Monday, 11 June 2018: Germany slam Trump’s G7 statement U-turn, New Italian economy minister vows to stay in euro, Spain’s Basques form human chain calling for independence vote


Germany slam Trump’s G7 statement U-turn: France and Germany have criticised US President Donald Trump for threatening to pull the United States out of a joint statement with key G7 allies. Trump tweeted Saturday that he had instructed his representatives not to sign a communique between the seven nations that make up the group just after host Canadian Prime Minister Justin Trudeau announced all countries had agreed to it. German Chancellor Angela Merkel said Trump’s decision to reject the joint communique was sobering and depressing. The statement had sought to overcome deep disagreements, notably over trade. Europe will implement counter-measures against US tariffs on steel and aluminum just like Canada, Merkel said. German Foreign Minister Heiko Maas on Sunday called on European nations to stick together following Trump’s announcement. France is also standing by the G7 communique, a French presidency official said. French President Emmanuel Macron’s office said all of Europe would continue to stand behind the joint statement, which included a commitment by the seven leading industrialised democracies to a rules-based international trading system and a pledge to continue to fight protectionism. Russian President Vladimir Putin has said he is happy to meet Trump once Washington is ready to hold a summit and welcomed the US president’s call to bring Russia back into the G7 group of leading industrialised nations. Trump arrived in Singapore on Sunday for his historic meeting with the North Korea leader, Kim Jong-un, on Tuesday.,,,, (Putin), (North Korea)

New Italian economy minister vows to stay in euro: Italy’s new coalition government has no intention of leaving the euro and plans to focus on cutting debt levels, Economy Minister Giovanni Tria said on Sunday, looking to reassure nervous financial markets. Italian government bonds have come under concerted selling pressure on fears the government will embark on a spending splurge that Italy can ill-afford and markets are wary that euro-skeptics within the coalition might try to push Italy out of the eurozone. In his first interview since taking office a week ago, Tria said the coalition wanted to boost growth through investment and structural reforms. Italy is grappling with a 2.3 trillion euro debt, which is 132 percent of gross domestic product (GDP) — the second highest ratio in the eurozone after Greece. Tria’s words echoed those of Prime Minister Giuseppe Conte, who earlier this week said a departure from the euro was not up for discussion.,

Erdogan slams Austria’s move to shut down mosques: Turkish President Recep Tayyip Erdogan has vowed to take action against the Austrian government’s decision to shut down seven foreign-funded mosques and potentially expel dozens of Turkish Muslim clerics. The Austrian government said on Friday that it would potentially expel dozens of imams and close several mosques in a move to tackle political Islam and stem the foreign financing of mosques. Reacting to the announcement, a spokesman for Erdogan said that Vienna’s move was „a reflection of the anti-Islam, racist and discriminatory populist wave in the country.“ Turkish forces are stationed inside northern Iraq and could advance further to target Kurdish PKK militants, Turkish Prime Minister Binali Yildirim has said. Officials have called for fresh elections due to the fire at one of Baghdad’s largest ballot repositories. The fire started hours after a number of judges were officially tasked with carrying out the manual process of recounting the votes from May’s election. Iraq’s civil defence force was able to contain the fire and stop it from spreading to the main warehouse housing the majority of the ballots, according to General Saad Maan, spokesman for Iraq’s Interior Ministry. (Austria), (Iraq), (Baghdad)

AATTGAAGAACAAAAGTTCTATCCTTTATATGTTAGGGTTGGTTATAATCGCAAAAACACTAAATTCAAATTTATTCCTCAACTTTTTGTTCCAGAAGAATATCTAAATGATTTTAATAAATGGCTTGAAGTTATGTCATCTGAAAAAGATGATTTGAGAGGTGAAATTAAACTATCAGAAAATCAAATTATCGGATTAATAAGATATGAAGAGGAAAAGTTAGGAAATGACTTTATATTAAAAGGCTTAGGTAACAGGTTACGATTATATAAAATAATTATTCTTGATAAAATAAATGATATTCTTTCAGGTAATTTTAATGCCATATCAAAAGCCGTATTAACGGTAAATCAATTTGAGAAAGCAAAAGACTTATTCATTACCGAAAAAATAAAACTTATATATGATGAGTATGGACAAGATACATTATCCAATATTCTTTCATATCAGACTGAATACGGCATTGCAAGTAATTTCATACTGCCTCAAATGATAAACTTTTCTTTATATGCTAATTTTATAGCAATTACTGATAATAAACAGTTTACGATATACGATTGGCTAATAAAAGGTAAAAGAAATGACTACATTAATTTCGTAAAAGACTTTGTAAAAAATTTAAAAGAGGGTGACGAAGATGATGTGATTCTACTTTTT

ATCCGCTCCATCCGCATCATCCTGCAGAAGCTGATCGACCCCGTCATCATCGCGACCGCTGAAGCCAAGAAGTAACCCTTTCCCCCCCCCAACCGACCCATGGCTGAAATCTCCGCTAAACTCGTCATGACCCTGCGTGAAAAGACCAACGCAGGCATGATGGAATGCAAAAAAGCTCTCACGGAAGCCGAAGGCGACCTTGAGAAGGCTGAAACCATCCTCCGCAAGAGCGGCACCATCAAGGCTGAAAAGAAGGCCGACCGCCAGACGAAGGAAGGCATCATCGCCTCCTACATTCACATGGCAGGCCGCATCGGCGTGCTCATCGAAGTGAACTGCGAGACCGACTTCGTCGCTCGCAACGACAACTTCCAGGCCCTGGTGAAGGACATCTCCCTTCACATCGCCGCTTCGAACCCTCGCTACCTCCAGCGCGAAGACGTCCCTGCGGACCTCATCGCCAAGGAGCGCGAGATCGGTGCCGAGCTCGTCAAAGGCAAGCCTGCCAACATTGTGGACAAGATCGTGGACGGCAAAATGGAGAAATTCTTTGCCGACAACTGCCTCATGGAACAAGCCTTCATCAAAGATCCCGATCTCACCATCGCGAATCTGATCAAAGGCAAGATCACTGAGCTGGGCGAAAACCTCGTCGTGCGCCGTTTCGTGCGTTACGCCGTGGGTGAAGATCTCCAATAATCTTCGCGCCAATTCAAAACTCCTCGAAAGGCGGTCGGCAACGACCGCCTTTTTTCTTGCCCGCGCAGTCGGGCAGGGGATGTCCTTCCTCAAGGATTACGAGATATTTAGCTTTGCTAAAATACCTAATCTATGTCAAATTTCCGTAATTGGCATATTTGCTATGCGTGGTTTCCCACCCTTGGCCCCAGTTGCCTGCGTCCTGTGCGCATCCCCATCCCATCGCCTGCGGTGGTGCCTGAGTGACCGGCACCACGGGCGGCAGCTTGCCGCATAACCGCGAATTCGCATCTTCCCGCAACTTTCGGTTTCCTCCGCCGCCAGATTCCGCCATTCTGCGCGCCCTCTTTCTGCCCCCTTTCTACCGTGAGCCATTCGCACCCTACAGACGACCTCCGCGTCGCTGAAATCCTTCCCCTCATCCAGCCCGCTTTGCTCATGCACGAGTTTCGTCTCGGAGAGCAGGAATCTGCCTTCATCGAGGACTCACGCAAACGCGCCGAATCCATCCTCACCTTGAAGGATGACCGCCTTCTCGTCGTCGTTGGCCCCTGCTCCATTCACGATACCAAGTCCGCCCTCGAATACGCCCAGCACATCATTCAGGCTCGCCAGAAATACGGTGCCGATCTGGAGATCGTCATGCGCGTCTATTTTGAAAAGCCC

EU assures Jordan of aid: The EU has assured Jordan of continued financial support Sunday, saying it was an investment in an ally in the most heated and difficult area of the world. EU foreign policy chief Federica Mogherini’s visit to Jordan came days after the country’s prime minister Hani al-Mulki quit amid widespread protests against a government austerity plan sought by international lenders, including proposed tax increases. The new prime minister, Omar al-Razzaz, says he will scrap the tax plan and devise a new one. Mogherini told a news conference with Jordanian Foreign Minister Ayman Safadi on Sunday that the EU has given Jordan one billion euros over three years, financing a range of programmes in infrastructure, water and energy sectors as well as education. She also announced that the EU would provide 20 million euros for social protection programmes targeting vulnerable Jordanians.

Refugee crisis: More than 1,000 migrants rescued from Mediterranean over weekend, Italy wants to close ports
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The withdrawal via Twitter is of course sobering and a little depressing.